It is a common belief that God is omnipresent, but as the physical identity of God is still a mystery, we humans connect with the Almighty by practicing different religions in different parts of the world. And every religion offers a representation of God which can be used as an object of worship and symbolism. Why am I rambling on about a topic like religion, and how exactly does it relate to horology? I would like to introduce to you the Blancpain Villeret Métiers D’Art Ganesh watch.
The Blancpain 6651 Villeret Métiers D’Art Ganesh watch, as the name indicates, is a tribute to the Hindu Lord Ganesha, and it is a new offering from Blancpain’s Villeret line of watches. Lord Ganesha, also known as Vinayaka (Knowlegeable) and Vighneshwara (Lord of obstacles) is one of the most worshipped deities in the Hindu religion. Another interesting fact about Lord Ganesha is that he is known as the patron of arts, and Blancpain launching the stunningly artistic Blancpain Villeret Métiers D’Art Ganesh watch around Lord Ganesha’s birthday couldn’t be a better birthday present for him.
The Blancpain Villeret Métiers D’Art Ganesh is a product of Blancpain’s award-winning Métiers D’Art studio located in Vallée de Joux. The Métiers D’Art studio is renowned for a wide range of artistic crafts including fine engraving, enameling, damascening, shakudō, and more. Having won the Artistic Crafts prize for the Blancpain Villeret Shakudo Ganesh watch in 2015, Métiers d’Art studio is back with another unique interpretation of the Ganesh theme in the Blancpain Villeret Métiers D’Art Ganesh watch. The beautiful portrait of Lord Ganesha on the dial of the Blancpain Villeret Métiers D’Art Ganesh is a result of combining fine engraving, damascening, and shakudō, and is testimony to the skills and craftsmanship of Blancpain’s artisans.
The black patina on the dial of the Blancpain Ultraplate Villeret Métiers D’Art Ganesh is achieved with the help of shakudō, which is an alloy of gold and copper. Unpatinated shakudō resembles bronze, and Blancpain’s artisans delicately treat the surface multiple times to achieve the final subtle black shades that mark this art form which was originally developed for the decoration of swords and jewellery. Another art form which adorns this dial, and whose application in watchmaking is limited to Blancpain, is damascening. Damascening is the art of inlaying different metals into one another, and it is utilized to hand-carve fine designs on the dial of the Blancpain Villeret Métiers D’Art Ganesh watch, following which gold is hammered into the resulting troughs.
Cost however, there is a lot to love about this new limited-edition entry to the Fifty Fathoms lineup — which is likely why the watch is enjoying dive watch lover “sleeper hit” standing post-Baselworld. Largely released without significant fanfare, element of this Blancpain Tribute to Fifty Fathoms Mil-Spec watch’s appeal are its conservative measurements and faithful adherence to the design codes of their original Mil-Spec. However, a key measurement of its appeal is likely Blancpain’s inclusion of a critical quality of the first: a working replica of the “watertightness” moisture index at 6:00. Back in the early days “when sex was safe and diving was dangerous,” dip watches weren’t the rugged, dependable tools we’re familiar with today. Though predominant to a diver’s safety, the oldest examples were still prone to damage by shock, plagued by poor visibility in low light, and built with instances ill-equipped to take care of great ocean depths. Unsatisfied with issued watches which couldn’t (quite literally) function under stress, French battle swimmer corps commanders Captain Robert Maloubier and Lieutenant Claude Riffaud sought out the grandfather of the Fifty Fathoms, Jean-Jacques Fiechter, that had been already hard at work on a layout that would address these exact symptoms.But the watch that became standard-issue to the UDT teams commanded by Maloubier and Riffaud was not Fiechter’s first provincial Fathoms layout, but one which contained an added safeguard: a quirky watertightness index that could alarm the wearer if their watch was compromised. Now, it’s well worth clarifying that this indicator is a little bit like a smoke detector — it only points out the obvious, and does little to protect against the fire. But back in 1957 when the layout was initiated and soon adopted on all dive watches issued to combat swimmers, a diver only wanted to know if his view could be reliable or not.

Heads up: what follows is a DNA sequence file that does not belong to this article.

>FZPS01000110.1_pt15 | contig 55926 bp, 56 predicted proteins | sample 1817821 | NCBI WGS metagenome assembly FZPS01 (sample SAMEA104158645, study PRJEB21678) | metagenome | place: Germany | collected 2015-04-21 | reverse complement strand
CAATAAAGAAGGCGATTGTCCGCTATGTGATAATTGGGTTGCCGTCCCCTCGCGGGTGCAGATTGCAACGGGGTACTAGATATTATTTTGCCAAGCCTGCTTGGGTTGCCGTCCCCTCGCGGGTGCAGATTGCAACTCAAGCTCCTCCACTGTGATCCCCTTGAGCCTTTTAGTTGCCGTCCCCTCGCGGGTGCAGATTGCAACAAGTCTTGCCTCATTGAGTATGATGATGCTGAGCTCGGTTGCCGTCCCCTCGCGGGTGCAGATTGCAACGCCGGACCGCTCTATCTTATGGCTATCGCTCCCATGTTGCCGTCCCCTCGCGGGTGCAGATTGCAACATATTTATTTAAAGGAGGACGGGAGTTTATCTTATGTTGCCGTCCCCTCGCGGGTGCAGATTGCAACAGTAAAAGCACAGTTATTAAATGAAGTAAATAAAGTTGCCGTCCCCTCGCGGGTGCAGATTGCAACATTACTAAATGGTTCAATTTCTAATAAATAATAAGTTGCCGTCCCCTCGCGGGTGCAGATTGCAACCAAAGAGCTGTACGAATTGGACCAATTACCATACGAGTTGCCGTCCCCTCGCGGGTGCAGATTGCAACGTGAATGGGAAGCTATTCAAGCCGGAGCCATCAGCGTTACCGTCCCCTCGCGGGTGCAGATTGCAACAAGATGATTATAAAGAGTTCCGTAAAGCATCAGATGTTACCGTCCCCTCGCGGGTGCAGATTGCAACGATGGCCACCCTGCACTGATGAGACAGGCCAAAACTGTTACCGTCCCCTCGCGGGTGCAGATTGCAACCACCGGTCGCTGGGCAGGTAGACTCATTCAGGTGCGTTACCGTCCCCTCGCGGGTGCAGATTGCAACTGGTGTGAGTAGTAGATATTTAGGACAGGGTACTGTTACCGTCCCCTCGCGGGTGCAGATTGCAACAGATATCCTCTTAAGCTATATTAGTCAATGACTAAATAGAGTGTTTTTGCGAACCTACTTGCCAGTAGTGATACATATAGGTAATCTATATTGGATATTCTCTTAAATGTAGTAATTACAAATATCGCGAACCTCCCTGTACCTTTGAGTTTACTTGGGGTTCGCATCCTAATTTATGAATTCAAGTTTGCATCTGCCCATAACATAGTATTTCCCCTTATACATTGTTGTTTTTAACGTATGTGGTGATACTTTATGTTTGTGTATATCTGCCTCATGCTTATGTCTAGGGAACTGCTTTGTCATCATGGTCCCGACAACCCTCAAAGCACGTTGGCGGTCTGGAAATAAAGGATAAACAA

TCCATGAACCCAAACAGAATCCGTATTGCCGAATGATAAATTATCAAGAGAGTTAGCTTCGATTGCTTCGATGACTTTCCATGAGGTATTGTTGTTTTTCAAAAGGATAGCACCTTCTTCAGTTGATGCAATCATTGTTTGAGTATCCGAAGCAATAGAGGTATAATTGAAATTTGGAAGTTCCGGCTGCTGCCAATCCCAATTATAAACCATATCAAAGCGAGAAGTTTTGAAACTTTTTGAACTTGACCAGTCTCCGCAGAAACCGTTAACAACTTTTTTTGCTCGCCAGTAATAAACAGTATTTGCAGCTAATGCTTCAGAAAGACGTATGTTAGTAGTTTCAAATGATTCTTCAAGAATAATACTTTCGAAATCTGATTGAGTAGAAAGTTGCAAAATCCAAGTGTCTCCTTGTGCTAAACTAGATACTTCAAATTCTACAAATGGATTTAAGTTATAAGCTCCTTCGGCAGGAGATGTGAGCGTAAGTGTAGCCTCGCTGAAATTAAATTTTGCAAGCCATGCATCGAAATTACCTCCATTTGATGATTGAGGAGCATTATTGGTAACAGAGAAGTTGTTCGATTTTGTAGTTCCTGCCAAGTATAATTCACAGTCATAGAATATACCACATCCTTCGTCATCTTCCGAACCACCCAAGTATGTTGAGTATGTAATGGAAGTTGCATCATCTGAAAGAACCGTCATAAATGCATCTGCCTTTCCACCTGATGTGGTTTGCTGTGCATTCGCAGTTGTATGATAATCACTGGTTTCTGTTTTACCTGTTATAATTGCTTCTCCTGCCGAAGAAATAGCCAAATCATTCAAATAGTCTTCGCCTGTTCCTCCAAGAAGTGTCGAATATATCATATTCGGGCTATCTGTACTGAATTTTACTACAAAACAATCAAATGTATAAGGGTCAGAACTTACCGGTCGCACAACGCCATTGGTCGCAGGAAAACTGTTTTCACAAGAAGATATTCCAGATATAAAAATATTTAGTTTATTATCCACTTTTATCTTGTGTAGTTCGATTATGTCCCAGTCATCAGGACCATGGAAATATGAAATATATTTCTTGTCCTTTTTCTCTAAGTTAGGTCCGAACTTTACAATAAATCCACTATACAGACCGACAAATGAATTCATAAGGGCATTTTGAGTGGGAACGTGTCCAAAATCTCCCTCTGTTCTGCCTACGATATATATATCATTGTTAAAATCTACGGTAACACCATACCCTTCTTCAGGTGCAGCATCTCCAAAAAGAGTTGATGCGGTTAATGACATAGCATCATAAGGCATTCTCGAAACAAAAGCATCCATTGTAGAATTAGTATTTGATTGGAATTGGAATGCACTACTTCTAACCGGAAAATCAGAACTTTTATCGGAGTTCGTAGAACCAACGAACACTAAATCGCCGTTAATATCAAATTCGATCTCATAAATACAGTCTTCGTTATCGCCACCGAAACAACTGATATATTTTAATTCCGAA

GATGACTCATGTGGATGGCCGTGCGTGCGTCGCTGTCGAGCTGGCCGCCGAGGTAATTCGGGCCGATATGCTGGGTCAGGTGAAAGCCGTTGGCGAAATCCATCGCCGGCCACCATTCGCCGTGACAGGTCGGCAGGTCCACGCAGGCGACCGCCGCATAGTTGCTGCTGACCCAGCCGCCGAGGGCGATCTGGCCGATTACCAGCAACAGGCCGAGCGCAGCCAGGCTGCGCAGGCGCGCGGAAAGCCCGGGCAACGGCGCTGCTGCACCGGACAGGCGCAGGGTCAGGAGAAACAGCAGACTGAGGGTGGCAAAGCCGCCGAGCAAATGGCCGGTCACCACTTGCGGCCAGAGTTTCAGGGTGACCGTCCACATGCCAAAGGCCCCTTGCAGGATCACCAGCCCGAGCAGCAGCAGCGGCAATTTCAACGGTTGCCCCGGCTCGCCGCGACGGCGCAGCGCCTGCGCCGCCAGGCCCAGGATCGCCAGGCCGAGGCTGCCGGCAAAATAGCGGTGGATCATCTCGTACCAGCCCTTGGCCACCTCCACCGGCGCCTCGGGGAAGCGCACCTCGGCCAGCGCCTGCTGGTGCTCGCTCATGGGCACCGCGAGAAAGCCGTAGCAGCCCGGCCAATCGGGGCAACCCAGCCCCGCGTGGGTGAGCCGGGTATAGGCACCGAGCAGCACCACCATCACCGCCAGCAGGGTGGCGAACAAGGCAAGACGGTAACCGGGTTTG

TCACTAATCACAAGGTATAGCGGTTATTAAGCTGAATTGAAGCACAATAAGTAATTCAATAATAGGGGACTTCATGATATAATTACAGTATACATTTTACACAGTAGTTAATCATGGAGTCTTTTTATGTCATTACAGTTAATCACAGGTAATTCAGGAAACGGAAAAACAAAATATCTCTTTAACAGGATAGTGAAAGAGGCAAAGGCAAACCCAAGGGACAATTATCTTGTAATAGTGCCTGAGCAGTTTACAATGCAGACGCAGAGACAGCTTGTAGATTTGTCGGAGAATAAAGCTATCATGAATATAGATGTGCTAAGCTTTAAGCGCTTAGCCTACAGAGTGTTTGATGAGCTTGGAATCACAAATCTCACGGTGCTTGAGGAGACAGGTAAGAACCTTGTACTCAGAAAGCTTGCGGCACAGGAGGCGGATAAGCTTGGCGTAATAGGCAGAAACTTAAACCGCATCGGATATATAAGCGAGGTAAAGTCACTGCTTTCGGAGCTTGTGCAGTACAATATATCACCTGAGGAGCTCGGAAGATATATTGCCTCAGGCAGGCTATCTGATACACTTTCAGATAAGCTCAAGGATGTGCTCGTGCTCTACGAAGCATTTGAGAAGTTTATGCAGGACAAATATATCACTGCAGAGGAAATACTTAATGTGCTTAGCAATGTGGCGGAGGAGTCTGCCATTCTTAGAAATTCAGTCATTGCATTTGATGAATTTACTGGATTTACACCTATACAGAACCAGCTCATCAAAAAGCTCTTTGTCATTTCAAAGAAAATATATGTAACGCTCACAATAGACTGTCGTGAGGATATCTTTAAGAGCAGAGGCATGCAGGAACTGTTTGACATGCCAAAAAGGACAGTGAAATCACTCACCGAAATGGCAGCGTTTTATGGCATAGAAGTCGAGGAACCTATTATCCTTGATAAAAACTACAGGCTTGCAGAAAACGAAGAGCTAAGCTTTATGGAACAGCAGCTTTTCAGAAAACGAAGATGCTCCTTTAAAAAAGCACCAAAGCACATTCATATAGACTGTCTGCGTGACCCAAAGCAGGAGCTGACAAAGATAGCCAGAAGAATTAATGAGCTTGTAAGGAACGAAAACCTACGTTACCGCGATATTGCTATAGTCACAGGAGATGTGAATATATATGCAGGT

Continuing the golden theme on the intricately finished dial of the Blancpain Villeret Métiers D’Art Ganesh, this watch is equipped with a 45mm-wide red gold case with Blancpain’s signature double-stepped bezel, adding to the overall warmth of the design. At the helm of this watch is the ultra slim manually wound in-house caliber 15B, offering a power reserve of 40 hours. The movement has been moderately decorated with finely hand-applied Côtes de Genève along with beveling and circular graining, and can be viewed from the transparent case back.
The Blancpain Villeret Métiers D’Art Ganesh is literally a one-of-a-kind watch, as only one is being produced. It is targeted towards devotees of Lord Ganesha who want to maintain a divine connection with him every single second of the day by having his picture on the dial of their watch. The Blancpain Villeret Métiers D’Art Ganesh comes on a brown alligator strap with a price of £111,550. blancpain.com